It's pretty obvious fatigue was a major factor in this. They were coming from Toronto and landing at midnight. Assuming they were based there, it was 3 AM body clock time. Who knows what their day had been earlier? Ever try driving when tired? I did a 4 day trip a couple months that was all West Coast flying, even though I'm ORD based. It was the same trip twice in a row and it was all late afternoon shows. Weather was bad in Seattle so were delayed from the get go. On leg 3 of 4, PDX-SEA, we had to divert back to PDX because of low visibility and not enough fuel. We left PDX again with lots of fuel and again had to wait for the visibility to come up just enough to attempt an approach into SEA. We needed 1200 feet of visibility. We got in at 2 AM. We were starting to feel the fatigue. It was quitting time. We were still schedule to go to YVR (Vancouver). We had to say no, and the flight cancelled and we had to deplane passed 70 pissed off passenger that had been waiting for hours. (Sorry folks) Got to bed at 3 AM, which was 5 AM, my body clock time. The point is that fatigue is dangerous and has been a factor any many accidents. Luckily, now a-days we are allowed to call in "fatigued" without punitive measures. But it's difficult to assess.

 

For those keeping track, I have 81 takeoffs and 77 landing from SFO.

Edited by saxman

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Thanks Chris! Good Info from one who knows!😎

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I was hoping Chris would chime in with informed opinions based on his personal experience. Thanks Chris.

Edited by jis

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As they approached the taxiway, the needle would move slightly farther away, but by this time they are short final, and the runway/taxiway is easily in view and the pilots are simply fixated on it, probably not noticing how far the needle is off. You might be thinking that how could they not notice the needle being off?! Well it's hard to explain but it's super easy for even the most experienced.

 

I'm not sure where the needle is located, but the way you described it makes me think of driving on a local interstate late at night.

 

You've driven down this road countless times, and since the exit is only a mile away, you're not fixating on your speedometer.

 

Therefore, it's hard to tell if you're going 70 mph or 80 mph, as everything seems fairly normal and the needle isn't so far off that you'd notice it in your peripheral.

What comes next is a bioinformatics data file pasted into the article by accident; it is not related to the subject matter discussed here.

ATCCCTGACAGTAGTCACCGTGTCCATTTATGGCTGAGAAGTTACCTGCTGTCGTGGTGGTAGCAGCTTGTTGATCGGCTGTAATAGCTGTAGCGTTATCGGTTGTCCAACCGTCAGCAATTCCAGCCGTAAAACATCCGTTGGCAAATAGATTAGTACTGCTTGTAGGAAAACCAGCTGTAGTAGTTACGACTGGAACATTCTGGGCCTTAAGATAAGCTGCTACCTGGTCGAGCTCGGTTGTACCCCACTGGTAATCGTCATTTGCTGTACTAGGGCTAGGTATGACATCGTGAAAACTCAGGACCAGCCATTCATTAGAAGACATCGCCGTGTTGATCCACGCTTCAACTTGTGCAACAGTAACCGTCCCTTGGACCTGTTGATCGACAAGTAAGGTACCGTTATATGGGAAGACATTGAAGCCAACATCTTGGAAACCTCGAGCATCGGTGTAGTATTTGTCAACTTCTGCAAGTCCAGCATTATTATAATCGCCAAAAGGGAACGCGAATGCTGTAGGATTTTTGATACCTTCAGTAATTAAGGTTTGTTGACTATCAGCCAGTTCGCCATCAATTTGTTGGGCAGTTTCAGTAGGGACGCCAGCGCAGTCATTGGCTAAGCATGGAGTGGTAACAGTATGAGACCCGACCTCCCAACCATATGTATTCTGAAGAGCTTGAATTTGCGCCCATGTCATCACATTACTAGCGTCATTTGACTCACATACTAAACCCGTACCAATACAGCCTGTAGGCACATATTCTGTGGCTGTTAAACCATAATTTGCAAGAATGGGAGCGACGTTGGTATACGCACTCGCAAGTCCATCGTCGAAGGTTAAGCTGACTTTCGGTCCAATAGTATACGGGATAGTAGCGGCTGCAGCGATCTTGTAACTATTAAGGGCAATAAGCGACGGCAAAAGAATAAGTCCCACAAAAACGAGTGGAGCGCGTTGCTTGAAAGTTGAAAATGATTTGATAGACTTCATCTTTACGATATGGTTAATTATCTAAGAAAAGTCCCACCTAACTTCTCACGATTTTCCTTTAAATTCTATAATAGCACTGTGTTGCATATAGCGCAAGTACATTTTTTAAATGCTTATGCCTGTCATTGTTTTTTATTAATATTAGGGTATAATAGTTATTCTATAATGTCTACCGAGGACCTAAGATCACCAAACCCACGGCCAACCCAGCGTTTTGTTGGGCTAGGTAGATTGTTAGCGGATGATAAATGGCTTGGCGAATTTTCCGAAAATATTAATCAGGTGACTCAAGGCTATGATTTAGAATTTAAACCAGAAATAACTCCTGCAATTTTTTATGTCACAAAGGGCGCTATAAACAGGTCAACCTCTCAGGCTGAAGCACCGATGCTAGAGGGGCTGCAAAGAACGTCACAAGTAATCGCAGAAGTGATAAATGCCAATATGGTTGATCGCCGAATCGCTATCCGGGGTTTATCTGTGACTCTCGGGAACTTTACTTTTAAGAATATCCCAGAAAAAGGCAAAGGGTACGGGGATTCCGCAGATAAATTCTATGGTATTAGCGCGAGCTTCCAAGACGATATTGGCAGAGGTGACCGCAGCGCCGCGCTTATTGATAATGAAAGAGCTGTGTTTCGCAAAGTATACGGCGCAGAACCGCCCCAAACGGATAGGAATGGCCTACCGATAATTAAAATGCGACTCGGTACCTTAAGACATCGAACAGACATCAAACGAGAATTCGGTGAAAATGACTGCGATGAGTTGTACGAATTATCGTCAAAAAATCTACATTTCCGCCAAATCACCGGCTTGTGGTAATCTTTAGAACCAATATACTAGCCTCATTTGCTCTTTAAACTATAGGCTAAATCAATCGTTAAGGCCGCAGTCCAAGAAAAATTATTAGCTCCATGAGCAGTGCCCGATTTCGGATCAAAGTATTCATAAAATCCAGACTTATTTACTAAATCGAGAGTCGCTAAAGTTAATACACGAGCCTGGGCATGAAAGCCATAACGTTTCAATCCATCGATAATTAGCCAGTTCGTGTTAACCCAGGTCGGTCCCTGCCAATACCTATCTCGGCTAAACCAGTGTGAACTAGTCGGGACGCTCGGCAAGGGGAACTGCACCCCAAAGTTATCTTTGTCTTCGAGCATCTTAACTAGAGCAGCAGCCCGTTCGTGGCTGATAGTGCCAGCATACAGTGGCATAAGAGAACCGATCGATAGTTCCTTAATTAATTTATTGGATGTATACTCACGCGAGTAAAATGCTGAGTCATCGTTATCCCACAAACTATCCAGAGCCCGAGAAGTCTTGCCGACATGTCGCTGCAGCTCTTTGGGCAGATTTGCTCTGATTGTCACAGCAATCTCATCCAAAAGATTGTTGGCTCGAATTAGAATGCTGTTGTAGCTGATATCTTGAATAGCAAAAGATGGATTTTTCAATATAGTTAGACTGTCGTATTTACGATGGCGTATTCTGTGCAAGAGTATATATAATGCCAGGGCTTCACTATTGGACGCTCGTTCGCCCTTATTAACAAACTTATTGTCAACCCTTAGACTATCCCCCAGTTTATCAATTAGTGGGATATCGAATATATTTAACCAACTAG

Is my analogy even close?

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Preliminary report from the NTSB providing an accurate timeline with photographic evidence to back it up.

https://ntsb.gov/investigations/Pages/DCA17IA148.aspx

Additional facts - the closed runway was marked with a flashing red X at its threshold which for some reason the AC crew missed completely. Perhaps a case of ignoring all evidence contrary to the theory that you have come to believe, and carry on regardless.

Looks like UA 1 was already on the taxiway connecting Taxiway C to 28R, but its tail was still sticking out onto Taxiway C. As surmised before it was the UA 1 crew that commented about the AC being lined up with the taxiway. By the time that comment ended AC was already voerflying UA 1.

The second plane in queue on Taxiway C - PAL 115 - turned on its landing lights.

AC crew initiated a go around while overflying PAL 115, the second plane in queue for takeoff, before being commanded to do so by ATC.

 

An additional tidbit: "As ACA759 approached SFO, at 2355:52 PDT, the airplane flew too far right of course to be observed by the local controller’s ASDE-X/ASSC and was not visible on the ASDE-X/ASSC display for about 12 seconds. "

Edited by jis

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I fly my 74 into SFO pretty regularily, almost always at night, and I can assure you it's nothing especially hard or tricky.

 

I'd go more detail but I'm on layover at HNL (poor me) with just my iPad and it's a pain to do long post, so I'll just second what Saxman said.

 

Sarah,

Not a good anology. Imagine a car had two drivers and two steering wheels and two dashboards, and one od the drivers had to monitor what the other was doing when they were steering, including specifically the speedomoter. And nit only that, the speedometer needle changed colors and flashed at you when you were even slighhtly off parameters.

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Thanks for the additional info. Very helpful for filling in a few gaps in our understanding.

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Sarah,

Not a good anology. Imagine a car had two drivers and two steering wheels and two dashboards, and one od the drivers had to monitor what the other was doing when they were steering, including specifically the speedomoter. And nit only that, the speedometer needle changed colors and flashed at you when you were even slighhtly off parameters.

 

Thank you! That does help.

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Here's an update from the NTSB via the Mercury News for those who were interested.

Federal aviation investigators released stunning video footage and data Wednesday showing the near-disastrous landing of an Air Canada flight at San Francisco International Airport came as close as 5 feet from striking a Philippine Airlines jet lined up on a taxiway last July. The National Transportation Safety Board found the crew felt fatigued during the flight, that the first officer was twice rejected in his application for promotion, and that another pilot landing at SFO that night complained about too-bright construction lights that made it difficult to find the proper runway. Aviation experts have said the close call could have led to one of the worst aviation disasters in history with the fully loaded planes carrying upward of 1,000 passengers and crew.